Anderson: Teachers not equipped for war zones

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Anderson: Teachers not equipped for war zones

BY SHARLENE HENDRICKS
Staff reporter
hendrickss@jamaicaobserver.com

Sunday, February 23, 2020

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On the heels of several reports last week of administrators grappling with violence in schools, the question of how teachers are being trained to handle students in the modern-day classroom arises.

Dr Garth Anderson, dean of the Teachers' Colleges of Jamaica, addressed the issue of teacher preparedness when the Jamaica Observer spoke with him on Friday.

“We have a curriculum that seeks to prepare teachers to respond to the varying needs of students, to look at the behavioral challenges of students and how to treat with student's learning needs. To that extent, we try to give students the kind of theoretical background and the knowledge that they need to respond to students who we will appear in the system with maladjusted and deviant behaviour,” said Dr Anderson.

He, however, stressed that the training provided in teachers' colleges cannot and should not be expected to equip teachers to handle the level of deviance and aggression that students are displaying in school.

For example, Dr Anderson said that while pre-service teachers are exposed to real-life situations that may arise in a classroom setting, and are also sent on practicum examinations as part of their training, these standard training methods are not sufficient.

“What we are seeing is that schools are increasingly becoming war zones and I am not sure that our programmes are so equipped to prepare our teachers to deal with the kind of crisis that we are seeing in our schools and to deal with the kind of security breaches and issues that we have to be discussing,” Dr Anderson said.

“It is beyond our expectations, and what we are finding is that a lot of the social issues in the communities are spilling over into schools,” he added.

Anderson, who is also the past president of the Jamaica Teachers' Association, raised the issue of two time-out facilities that were established in Mandeville and Montego Bay, to deal with the behavioral challenges of students.

He said that these facilities needed to be properly resourced with trained personnel who can give students the psychosocial help that they need, while continuing their education.

“The issue around time-out facilities is something that the ministry needs to look at carefully. I don't think they are effective as they are now.

“Much work needs to be done to bring these facilities up to a standard where students who have posed a challenge to discipline in our schools being taken out for a period of time, they continue their education while getting the psychosocial support that they need, and then reintegrated into the normal school system when their behaviour is under some control,” he said.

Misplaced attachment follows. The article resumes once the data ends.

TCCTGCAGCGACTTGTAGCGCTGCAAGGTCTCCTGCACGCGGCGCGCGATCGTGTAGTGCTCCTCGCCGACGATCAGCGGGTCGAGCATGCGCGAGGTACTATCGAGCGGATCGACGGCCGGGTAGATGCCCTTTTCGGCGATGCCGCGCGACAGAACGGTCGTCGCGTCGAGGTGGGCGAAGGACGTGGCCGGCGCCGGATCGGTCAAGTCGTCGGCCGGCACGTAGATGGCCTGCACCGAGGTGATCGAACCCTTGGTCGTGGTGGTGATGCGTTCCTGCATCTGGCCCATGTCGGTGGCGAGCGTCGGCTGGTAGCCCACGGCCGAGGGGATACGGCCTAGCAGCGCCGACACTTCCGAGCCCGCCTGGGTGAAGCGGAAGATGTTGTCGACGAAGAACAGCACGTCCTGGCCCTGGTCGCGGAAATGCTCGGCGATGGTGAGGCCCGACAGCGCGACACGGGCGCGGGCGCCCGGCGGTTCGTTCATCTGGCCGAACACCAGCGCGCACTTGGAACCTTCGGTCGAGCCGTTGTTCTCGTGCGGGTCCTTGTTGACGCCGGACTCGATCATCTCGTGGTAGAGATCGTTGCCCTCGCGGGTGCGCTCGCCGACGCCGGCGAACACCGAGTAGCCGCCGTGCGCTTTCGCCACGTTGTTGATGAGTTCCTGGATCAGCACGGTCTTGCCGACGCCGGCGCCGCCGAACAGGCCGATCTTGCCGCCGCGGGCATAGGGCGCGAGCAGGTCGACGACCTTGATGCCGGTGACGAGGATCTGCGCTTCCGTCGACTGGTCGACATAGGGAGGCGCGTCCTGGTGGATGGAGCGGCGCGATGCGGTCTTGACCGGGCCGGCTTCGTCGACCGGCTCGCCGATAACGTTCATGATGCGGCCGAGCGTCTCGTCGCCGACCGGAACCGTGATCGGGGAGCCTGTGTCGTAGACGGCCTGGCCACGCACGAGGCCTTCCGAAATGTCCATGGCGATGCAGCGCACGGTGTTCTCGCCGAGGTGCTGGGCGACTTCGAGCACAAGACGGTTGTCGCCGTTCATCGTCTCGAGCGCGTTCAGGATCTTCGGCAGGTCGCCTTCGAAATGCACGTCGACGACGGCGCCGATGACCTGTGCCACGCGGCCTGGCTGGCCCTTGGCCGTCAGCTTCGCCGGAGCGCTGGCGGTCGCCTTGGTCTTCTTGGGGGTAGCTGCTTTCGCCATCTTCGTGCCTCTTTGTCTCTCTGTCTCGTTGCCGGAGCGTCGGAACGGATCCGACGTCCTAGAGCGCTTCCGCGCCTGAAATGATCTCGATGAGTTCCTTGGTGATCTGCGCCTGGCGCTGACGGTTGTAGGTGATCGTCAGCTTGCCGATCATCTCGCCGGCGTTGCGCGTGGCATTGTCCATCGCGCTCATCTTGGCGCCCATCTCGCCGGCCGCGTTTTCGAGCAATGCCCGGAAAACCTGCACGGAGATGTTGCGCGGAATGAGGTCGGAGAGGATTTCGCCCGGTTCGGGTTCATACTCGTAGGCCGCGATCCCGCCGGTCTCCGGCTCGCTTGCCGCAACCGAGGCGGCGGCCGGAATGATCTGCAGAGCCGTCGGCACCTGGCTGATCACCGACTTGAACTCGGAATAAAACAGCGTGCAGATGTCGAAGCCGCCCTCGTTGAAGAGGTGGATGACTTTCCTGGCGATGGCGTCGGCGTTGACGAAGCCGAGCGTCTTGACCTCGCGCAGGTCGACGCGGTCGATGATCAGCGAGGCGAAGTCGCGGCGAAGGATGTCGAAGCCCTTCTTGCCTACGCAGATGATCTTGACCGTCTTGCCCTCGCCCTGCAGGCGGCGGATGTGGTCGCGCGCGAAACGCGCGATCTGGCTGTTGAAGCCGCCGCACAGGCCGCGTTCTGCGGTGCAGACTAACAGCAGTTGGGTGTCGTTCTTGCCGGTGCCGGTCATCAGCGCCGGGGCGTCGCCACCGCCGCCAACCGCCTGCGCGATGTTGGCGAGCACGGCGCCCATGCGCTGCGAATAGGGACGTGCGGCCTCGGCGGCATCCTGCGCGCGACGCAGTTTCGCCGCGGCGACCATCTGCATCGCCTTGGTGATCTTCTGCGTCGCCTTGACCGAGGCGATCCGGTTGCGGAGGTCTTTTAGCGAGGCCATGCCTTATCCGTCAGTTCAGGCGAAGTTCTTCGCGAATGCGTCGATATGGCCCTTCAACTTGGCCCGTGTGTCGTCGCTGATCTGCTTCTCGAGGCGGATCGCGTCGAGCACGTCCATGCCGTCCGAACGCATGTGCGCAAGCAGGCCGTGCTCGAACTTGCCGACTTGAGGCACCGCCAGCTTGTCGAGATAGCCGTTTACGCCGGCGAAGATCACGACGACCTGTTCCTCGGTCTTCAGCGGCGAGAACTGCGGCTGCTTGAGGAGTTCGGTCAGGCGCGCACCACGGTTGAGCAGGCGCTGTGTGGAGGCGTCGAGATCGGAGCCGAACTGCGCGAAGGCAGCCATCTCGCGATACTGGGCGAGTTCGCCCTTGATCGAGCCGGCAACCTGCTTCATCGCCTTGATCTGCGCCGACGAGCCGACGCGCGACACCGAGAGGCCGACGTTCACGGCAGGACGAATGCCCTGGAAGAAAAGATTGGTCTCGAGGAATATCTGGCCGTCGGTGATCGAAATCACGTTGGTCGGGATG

Attempts to reach minister with responsibility for education Karl Samuda on the matter of these time-out facilities were unsuccessful.

However, Dr Anderson indicated that already, some pre-service teachers have expressed concern about continuing in the teaching profession.

“I have had practising teachers going out to the schools and have come back expressing deep concern about the level of aggression that they are seeing, and some even reflecting whether or not this is really the profession that they want to remain in because students have absolutely no respect for those who are put in charge of them.

“Teachers are not being trained to become security guards and to be involved in these kinds of hostile environments. They are there to teach, and students are there to learn. The level of aggression is really beyond what I think teachers should be engaged in,” he stressed.

As it pertains to the curriculum and teacher training, Anderson conceded that some improvements might be needed.

“This is something we do constantly. We are in the process of revising our curriculum and there are things we are adding in there to let our teachers fully understand more about the Child Care and Protection Act and their responsibility as it relates to their duty of care to students.

“There is room for improvement but we can do so much and no more. We can prepare the teachers as much as we can but the students are coming to us not prepared to respond to the guidance being given,” he said.

Dr Claudette Barrett-March who is the vice-president of administrative affairs at the Shortwood Teachers' College, told the Sunday Observer that while teacher training includes case studies which present pre-service teachers with various scenarios that could arise in the classroom, these are not sufficient.

“The truth is that things change so quickly and by the time the teachers go into a real-life classroom some of the issues they are faced with may not been addressed in training.

“We need to make adjustments given what currently pertains in the school. We will have to make some adjustments in our programme in terms of the discussions that we have and the case studies we use.

“But we don't ever prepare for this level of aggression in schools because we don't expect it. These are not situations that we want our teachers to be dealing with because it takes away from their core functions,” said Barrett-March.


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